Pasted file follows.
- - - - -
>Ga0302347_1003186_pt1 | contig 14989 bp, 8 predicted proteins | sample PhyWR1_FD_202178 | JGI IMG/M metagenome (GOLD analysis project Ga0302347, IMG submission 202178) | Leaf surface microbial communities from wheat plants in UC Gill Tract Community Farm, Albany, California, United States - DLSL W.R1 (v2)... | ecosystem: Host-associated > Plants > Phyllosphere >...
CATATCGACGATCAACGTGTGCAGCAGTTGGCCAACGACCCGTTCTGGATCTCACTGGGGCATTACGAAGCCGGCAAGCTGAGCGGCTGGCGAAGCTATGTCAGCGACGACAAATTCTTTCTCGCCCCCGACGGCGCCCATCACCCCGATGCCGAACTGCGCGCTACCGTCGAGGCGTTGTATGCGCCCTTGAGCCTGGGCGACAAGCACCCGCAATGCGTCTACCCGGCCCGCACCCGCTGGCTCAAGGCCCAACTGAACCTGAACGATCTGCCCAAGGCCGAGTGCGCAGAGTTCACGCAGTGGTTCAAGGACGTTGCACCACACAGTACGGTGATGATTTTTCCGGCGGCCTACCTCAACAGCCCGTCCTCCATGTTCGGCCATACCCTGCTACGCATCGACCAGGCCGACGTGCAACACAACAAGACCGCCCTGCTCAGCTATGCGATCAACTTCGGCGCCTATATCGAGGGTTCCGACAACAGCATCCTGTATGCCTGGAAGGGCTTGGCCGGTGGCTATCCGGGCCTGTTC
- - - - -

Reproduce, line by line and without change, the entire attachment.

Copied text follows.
>Ga0302347_1003186_pt1 | contig 14989 bp, 8 predicted proteins | sample PhyWR1_FD_202178 | JGI IMG/M metagenome (GOLD analysis project Ga0302347, IMG submission 202178) | Leaf surface microbial communities from wheat plants in UC Gill Tract Community Farm, Albany, California, United States - DLSL W.R1 (v2)... | ecosystem: Host-associated > Plants > Phyllosphere >...
CATATCGACGATCAACGTGTGCAGCAGTTGGCCAACGACCCGTTCTGGATCTCACTGGGGCATTACGAAGCCGGCAAGCTGAGCGGCTGGCGAAGCTATGTCAGCGACGACAAATTCTTTCTCGCCCCCGACGGCGCCCATCACCCCGATGCCGAACTGCGCGCTACCGTCGAGGCGTTGTATGCGCCCTTGAGCCTGGGCGACAAGCACCCGCAATGCGTCTACCCGGCCCGCACCCGCTGGCTCAAGGCCCAACTGAACCTGAACGATCTGCCCAAGGCCGAGTGCGCAGAGTTCACGCAGTGGTTCAAGGACGTTGCACCACACAGTACGGTGATGATTTTTCCGGCGGCCTACCTCAACAGCCCGTCCTCCATGTTCGGCCATACCCTGCTACGCATCGACCAGGCCGACGTGCAACACAACAAGACCGCCCTGCTCAGCTATGCGATCAACTTCGGCGCCTATATCGAGGGTTCCGACAACAGCATCCTGTATGCCTGGAAGGGCTTGGCCGGTGGCTATCCGGGCCTGTTC